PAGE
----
An estimated 21% of U.S. adults experienced mental illness in 2020, according to the National Institute of Health (NIH). Nearly two-thirds of these people do not seek treatment; some because of the stigma that is associated with mental health treatment, according to a separate report by the surgeon general. Stigma takes on new meaning when you add in the SF-86 and the need to obtain a security clearance or keep one as a part of military service or critical national security missions.

“The facts show that we are experiencing a global mental health crisis,” said Amy Gilliland, President, GDIT, and moderator of a recent panel hosted by the Intelligence and National Security Alliance (INSA) about mental health and intelligence careers. “The intelligence community hasn’t been spared in these facts.”

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Destigmatizing mental health remains a push across the government and commercial sector. In the past year the Office of the Director of National Intelligence (ODNI), the Defense Counterintelligence and Security Agency (DCSA), and organizations across government have been working to retrain and provide messaging about mental health topics. GDIT also launched its ‘How are you, really?’ campaign to get to the heart of how its employees really are in a time of significant stress, societal pressures, and national recovery from the COVID-19 pandemic.

The panel kicked off with data to demystify common myths about mental health and security clearances, including noting that in the 8-year span from 2012-2020 just .00115% of all security clearance denials and revocations involved mental health, and even in those cases, no one was denied a clearance simply for receiving mental health treatment.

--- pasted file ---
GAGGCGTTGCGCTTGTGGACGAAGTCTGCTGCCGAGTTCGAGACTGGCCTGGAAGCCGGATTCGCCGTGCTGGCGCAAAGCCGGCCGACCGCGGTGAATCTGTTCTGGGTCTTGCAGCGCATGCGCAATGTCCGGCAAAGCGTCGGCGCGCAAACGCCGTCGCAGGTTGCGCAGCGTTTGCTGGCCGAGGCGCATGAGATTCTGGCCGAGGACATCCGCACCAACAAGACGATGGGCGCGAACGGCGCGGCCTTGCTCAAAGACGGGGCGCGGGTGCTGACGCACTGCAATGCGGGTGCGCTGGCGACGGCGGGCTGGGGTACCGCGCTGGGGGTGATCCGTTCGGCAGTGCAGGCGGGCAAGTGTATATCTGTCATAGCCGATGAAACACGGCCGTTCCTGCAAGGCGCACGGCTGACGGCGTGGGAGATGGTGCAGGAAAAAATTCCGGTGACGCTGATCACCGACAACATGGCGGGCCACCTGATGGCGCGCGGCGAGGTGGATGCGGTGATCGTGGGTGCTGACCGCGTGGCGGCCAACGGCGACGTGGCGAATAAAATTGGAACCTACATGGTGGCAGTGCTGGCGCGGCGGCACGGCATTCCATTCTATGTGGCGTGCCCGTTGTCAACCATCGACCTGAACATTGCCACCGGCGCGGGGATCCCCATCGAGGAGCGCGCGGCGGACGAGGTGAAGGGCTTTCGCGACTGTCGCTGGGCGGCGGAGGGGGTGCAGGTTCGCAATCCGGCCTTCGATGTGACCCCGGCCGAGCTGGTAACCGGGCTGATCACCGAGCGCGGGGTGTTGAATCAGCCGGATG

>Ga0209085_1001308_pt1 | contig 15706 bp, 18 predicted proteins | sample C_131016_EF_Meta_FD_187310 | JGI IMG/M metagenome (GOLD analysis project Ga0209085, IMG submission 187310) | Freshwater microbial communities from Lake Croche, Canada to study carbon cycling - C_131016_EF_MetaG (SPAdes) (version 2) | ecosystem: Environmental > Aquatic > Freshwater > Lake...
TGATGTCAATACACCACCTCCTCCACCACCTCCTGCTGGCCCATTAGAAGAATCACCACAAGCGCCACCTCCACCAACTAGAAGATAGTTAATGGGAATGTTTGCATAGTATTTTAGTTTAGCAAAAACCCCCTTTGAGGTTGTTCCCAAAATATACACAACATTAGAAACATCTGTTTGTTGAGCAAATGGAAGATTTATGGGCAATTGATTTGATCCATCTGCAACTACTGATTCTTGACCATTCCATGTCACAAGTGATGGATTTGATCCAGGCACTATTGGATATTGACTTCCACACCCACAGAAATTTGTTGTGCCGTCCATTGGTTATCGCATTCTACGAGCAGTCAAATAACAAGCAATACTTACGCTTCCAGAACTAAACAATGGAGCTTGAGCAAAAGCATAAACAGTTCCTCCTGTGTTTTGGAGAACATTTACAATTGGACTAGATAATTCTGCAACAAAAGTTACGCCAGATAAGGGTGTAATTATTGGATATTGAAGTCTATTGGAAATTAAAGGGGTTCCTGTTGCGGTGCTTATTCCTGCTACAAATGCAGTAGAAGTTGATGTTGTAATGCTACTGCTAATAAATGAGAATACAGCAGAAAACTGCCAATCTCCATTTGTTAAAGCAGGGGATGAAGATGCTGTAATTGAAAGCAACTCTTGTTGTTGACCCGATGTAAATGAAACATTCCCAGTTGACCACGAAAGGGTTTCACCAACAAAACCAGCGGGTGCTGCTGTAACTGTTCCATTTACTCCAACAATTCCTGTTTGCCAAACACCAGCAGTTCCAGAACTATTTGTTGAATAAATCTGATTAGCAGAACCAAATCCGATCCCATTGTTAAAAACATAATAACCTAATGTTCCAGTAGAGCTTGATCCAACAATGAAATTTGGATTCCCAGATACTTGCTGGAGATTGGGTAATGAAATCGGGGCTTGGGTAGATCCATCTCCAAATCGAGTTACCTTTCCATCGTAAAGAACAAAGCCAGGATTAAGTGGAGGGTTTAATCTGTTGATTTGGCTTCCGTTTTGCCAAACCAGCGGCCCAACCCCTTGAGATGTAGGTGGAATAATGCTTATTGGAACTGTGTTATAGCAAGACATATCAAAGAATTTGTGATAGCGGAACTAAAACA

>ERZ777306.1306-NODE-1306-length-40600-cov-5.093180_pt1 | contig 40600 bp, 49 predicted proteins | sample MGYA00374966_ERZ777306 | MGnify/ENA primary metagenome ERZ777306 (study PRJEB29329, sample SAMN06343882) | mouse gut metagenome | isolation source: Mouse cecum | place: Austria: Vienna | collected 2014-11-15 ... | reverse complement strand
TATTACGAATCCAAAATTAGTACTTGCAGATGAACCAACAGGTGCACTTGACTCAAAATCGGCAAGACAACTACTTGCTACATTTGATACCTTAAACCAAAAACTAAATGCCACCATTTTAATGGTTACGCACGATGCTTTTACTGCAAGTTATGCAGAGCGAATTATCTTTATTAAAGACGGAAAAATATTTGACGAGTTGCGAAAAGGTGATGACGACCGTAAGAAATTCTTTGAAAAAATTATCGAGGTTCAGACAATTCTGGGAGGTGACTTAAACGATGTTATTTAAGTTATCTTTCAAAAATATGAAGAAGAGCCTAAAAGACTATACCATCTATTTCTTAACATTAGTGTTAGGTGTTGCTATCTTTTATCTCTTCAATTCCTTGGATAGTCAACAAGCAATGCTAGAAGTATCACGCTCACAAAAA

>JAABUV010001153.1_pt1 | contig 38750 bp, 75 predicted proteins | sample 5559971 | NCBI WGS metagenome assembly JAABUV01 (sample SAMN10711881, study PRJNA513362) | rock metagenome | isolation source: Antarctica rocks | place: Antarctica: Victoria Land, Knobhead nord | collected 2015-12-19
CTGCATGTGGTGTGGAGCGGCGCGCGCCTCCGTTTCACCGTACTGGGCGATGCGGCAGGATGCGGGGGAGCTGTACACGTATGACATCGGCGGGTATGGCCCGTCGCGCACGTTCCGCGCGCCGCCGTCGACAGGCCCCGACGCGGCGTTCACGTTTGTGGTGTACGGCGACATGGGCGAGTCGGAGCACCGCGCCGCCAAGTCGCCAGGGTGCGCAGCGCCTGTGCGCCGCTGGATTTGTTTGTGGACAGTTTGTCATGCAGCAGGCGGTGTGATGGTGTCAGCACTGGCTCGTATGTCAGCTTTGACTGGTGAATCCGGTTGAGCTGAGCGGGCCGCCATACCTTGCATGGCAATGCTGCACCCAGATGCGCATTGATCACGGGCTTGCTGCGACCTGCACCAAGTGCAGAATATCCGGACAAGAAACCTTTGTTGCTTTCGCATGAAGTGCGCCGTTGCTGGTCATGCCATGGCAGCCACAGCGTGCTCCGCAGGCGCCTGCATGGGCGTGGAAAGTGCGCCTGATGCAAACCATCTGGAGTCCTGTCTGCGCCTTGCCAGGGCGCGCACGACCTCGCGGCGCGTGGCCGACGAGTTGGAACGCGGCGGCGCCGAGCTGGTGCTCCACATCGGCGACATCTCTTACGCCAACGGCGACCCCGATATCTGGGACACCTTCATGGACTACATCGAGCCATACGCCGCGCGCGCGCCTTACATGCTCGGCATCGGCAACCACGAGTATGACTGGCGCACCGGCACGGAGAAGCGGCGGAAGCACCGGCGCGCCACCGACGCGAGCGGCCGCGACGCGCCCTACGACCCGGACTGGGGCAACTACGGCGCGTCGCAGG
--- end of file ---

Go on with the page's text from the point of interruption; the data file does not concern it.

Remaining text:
“If you take nothing else away – it’s that having mental health concerns is not a reason for you to lose your clearance by itself, said Marianna Martineau, assistant director for adjudications, DCSA. “It is incredibly rare for that to happen.”

Another common question involves specific diagnosis and whether or not those will preclude the ability to obtain a security clearance. While Question 21 on the SF-86 does address specific mental health conditions, and security clearance holders are required to self-report those diagnosis, simply having a mental health condition that must be identified on the SF-86 does not mean those conditions preclude eligibility: There are no psychological conditions automatically resulting in clearance denial or revocation.

“There are individuals with a variety of conditions…they’re able to mitigate the concerns, usually through remission of symptoms or compliance with treatment,” said Dr. Michael Priester, chief psychologist, adjudications, Defense Counterintelligence and Security Agency (DCSA).

Stigma and Security Clearances

The confusion around mental health issues and security clearances isn’t created in a vacuum – it often stems around overall confusion about the security clearance process – which is intimidating with or without mental health as a factor.